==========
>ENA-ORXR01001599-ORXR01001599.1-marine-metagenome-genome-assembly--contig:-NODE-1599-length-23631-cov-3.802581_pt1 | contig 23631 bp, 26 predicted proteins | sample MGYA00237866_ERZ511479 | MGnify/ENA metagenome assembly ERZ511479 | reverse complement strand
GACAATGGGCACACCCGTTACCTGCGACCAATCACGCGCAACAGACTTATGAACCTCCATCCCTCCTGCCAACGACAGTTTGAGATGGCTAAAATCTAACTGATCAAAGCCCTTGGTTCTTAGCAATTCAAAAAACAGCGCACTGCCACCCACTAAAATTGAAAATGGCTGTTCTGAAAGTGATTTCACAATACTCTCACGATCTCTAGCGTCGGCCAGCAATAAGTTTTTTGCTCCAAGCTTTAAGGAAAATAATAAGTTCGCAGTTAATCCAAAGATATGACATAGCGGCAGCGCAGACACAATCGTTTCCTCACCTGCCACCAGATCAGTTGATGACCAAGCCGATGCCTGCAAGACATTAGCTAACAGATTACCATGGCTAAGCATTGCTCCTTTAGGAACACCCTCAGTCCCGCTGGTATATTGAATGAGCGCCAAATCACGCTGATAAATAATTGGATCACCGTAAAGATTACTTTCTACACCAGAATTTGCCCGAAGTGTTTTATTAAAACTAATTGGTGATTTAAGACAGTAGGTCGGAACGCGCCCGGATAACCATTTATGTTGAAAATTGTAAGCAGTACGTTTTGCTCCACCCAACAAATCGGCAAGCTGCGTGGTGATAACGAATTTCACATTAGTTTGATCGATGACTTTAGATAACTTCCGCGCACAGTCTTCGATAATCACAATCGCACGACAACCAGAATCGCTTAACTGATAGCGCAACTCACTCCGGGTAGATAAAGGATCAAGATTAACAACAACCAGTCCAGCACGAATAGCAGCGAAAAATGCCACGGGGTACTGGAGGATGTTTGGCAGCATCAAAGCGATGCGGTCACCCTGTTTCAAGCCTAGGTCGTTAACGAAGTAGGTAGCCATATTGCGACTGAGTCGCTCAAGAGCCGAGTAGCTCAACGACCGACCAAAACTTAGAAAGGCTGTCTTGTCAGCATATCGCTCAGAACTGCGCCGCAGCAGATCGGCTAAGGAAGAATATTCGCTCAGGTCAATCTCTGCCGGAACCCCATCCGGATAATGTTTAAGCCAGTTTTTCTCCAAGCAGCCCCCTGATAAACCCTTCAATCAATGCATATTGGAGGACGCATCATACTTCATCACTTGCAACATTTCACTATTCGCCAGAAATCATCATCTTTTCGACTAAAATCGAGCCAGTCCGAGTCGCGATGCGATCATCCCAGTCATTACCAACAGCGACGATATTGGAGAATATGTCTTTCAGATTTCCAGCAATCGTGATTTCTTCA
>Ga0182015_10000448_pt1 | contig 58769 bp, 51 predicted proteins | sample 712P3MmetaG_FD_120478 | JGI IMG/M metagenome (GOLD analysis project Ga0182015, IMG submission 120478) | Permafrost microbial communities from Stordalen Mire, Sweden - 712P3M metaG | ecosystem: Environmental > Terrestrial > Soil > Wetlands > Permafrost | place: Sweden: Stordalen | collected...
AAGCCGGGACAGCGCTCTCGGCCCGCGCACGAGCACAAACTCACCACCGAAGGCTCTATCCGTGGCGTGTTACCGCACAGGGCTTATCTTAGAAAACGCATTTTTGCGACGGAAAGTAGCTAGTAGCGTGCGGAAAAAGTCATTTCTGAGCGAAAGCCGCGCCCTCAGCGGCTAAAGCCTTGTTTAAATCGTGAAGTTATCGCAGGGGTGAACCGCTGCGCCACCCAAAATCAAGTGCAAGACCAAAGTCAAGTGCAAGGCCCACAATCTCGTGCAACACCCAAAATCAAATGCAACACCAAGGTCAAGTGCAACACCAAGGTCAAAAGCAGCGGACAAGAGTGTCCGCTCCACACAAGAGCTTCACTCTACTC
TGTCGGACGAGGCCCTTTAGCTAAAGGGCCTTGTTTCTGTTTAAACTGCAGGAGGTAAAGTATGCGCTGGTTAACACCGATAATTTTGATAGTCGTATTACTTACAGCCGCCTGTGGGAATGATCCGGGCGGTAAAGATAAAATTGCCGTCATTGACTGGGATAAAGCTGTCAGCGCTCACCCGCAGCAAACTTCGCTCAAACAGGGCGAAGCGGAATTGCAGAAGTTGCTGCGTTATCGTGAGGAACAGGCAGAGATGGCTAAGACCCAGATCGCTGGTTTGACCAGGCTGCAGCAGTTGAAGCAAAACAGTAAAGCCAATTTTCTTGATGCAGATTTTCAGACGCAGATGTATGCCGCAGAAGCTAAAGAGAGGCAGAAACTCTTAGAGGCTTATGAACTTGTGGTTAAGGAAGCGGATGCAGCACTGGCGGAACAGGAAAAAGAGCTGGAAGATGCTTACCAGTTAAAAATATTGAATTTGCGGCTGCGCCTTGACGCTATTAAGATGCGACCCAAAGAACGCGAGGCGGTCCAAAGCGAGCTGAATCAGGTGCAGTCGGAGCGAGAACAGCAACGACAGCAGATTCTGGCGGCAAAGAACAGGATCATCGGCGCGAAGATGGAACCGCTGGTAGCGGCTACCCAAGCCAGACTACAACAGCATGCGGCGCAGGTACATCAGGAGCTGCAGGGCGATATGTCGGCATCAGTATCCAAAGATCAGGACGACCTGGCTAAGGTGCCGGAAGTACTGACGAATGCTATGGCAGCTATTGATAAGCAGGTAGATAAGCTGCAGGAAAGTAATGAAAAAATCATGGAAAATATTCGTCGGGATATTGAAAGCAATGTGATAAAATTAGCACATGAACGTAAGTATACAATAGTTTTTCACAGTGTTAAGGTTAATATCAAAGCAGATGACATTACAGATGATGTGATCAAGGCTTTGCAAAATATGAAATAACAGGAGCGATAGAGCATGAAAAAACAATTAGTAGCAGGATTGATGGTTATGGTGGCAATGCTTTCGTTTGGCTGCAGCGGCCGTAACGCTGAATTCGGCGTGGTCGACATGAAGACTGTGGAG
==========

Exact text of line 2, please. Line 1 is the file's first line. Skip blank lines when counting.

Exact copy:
GACAATGGGCACACCCGTTACCTGCGACCAATCACGCGCAACAGACTTATGAACCTCCATCCCTCCTGCCAACGACAGTTTGAGATGGCTAAAATCTAACTGATCAAAGCCCTTGGTTCTTAGCAATTCAAAAAACAGCGCACTGCCACCCACTAAAATTGAAAATGGCTGTTCTGAAAGTGATTTCACAATACTCTCACGATCTCTAGCGTCGGCCAGCAATAAGTTTTTTGCTCCAAGCTTTAAGGAAAATAATAAGTTCGCAGTTAATCCAAAGATATGACATAGCGGCAGCGCAGACACAATCGTTTCCTCACCTGCCACCAGATCAGTTGATGACCAAGCCGATGCCTGCAAGACATTAGCTAACAGATTACCATGGCTAAGCATTGCTCCTTTAGGAACACCCTCAGTCCCGCTGGTATATTGAATGAGCGCCAAATCACGCTGATAAATAATTGGATCACCGTAAAGATTACTTTCTACACCAGAATTTGCCCGAAGTGTTTTATTAAAACTAATTGGTGATTTAAGACAGTAGGTCGGAACGCGCCCGGATAACCATTTATGTTGAAAATTGTAAGCAGTACGTTTTGCTCCACCCAACAAATCGGCAAGCTGCGTGGTGATAACGAATTTCACATTAGTTTGATCGATGACTTTAGATAACTTCCGCGCACAGTCTTCGATAATCACAATCGCACGACAACCAGAATCGCTTAACTGATAGCGCAACTCACTCCGGGTAGATAAAGGATCAAGATTAACAACAACCAGTCCAGCACGAATAGCAGCGAAAAATGCCACGGGGTACTGGAGGATGTTTGGCAGCATCAAAGCGATGCGGTCACCCTGTTTCAAGCCTAGGTCGTTAACGAAGTAGGTAGCCATATTGCGACTGAGTCGCTCAAGAGCCGAGTAGCTCAACGACCGACCAAAACTTAGAAAGGCTGTCTTGTCAGCATATCGCTCAGAACTGCGCCGCAGCAGATCGGCTAAGGAAGAATATTCGCTCAGGTCAATCTCTGCCGGAACCCCATCCGGATAATGTTTAAGCCAGTTTTTCTCCAAGCAGCCCCCTGATAAACCCTTCAATCAATGCATATTGGAGGACGCATCATACTTCATCACTTGCAACATTTCACTATTCGCCAGAAATCATCATCTTTTCGACTAAAATCGAGCCAGTCCGAGTCGCGATGCGATCATCCCAGTCATTACCAACAGCGACGATATTGGAGAATATGTCTTTCAGATTTCCAGCAATCGTGATTTCTTCA